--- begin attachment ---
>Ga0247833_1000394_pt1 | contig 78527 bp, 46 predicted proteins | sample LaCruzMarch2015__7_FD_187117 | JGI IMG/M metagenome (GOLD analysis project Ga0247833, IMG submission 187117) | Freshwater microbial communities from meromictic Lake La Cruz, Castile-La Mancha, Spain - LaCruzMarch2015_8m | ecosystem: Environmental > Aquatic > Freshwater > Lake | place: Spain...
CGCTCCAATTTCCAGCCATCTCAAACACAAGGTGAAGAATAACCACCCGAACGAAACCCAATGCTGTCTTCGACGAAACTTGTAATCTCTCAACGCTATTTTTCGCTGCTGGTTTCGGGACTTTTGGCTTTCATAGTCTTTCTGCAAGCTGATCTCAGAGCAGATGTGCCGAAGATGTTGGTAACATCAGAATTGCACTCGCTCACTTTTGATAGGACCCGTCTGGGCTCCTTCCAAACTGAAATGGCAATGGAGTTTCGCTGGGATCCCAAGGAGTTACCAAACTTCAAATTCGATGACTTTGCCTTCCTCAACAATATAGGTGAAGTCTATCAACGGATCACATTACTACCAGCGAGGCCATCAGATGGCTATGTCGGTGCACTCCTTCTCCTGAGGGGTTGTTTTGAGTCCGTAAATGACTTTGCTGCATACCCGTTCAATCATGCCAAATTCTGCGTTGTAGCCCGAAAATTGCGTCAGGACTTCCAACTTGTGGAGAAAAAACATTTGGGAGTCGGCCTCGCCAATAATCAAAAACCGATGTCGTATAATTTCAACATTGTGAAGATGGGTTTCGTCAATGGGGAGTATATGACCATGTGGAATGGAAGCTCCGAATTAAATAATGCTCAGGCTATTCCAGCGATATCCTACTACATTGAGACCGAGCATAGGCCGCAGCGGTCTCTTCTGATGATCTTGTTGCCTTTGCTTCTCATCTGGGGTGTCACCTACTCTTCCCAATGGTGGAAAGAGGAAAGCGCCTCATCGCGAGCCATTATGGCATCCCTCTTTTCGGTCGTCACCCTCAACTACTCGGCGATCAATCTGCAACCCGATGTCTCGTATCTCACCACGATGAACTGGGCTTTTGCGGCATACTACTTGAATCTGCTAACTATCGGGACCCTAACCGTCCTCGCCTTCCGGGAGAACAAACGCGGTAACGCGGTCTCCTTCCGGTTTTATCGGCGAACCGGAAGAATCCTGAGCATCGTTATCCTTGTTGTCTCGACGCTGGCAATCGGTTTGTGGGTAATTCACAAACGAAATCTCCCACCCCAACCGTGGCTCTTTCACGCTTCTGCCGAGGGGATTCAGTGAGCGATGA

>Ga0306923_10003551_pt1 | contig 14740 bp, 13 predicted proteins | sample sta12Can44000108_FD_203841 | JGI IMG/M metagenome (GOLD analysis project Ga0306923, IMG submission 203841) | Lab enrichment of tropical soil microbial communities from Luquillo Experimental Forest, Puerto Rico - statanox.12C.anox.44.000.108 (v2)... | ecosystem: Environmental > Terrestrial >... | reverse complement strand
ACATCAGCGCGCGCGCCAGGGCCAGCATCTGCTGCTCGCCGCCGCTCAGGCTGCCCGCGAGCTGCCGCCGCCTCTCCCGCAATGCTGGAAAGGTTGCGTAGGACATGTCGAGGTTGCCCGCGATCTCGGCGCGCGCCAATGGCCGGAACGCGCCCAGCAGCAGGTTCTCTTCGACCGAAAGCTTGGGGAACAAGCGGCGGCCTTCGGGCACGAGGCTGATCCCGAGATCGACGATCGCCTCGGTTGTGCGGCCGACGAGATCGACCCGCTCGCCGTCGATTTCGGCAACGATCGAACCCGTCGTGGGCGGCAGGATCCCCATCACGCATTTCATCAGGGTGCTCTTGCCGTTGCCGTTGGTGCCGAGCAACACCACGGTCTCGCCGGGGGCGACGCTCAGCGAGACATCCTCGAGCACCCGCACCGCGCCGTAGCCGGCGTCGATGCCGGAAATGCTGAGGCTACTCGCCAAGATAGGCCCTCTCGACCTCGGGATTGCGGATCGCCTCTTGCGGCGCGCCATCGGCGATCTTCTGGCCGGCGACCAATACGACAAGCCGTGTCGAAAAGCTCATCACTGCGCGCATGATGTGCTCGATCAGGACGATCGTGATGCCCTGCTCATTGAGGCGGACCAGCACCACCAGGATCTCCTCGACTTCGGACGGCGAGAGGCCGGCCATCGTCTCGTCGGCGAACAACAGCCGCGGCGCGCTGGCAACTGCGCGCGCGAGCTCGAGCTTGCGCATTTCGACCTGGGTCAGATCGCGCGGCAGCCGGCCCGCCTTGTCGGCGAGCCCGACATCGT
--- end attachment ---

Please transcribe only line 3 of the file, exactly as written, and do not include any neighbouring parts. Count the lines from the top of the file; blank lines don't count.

>Ga0306923_10003551_pt1 | contig 14740 bp, 13 predicted proteins | sample sta12Can44000108_FD_203841 | JGI IMG/M metagenome (GOLD analysis project Ga0306923, IMG submission 203841) | Lab enrichment of tropical soil microbial communities from Luquillo Experimental Forest, Puerto Rico - statanox.12C.anox.44.000.108 (v2)... | ecosystem: Environmental > Terrestrial >... | reverse complement strand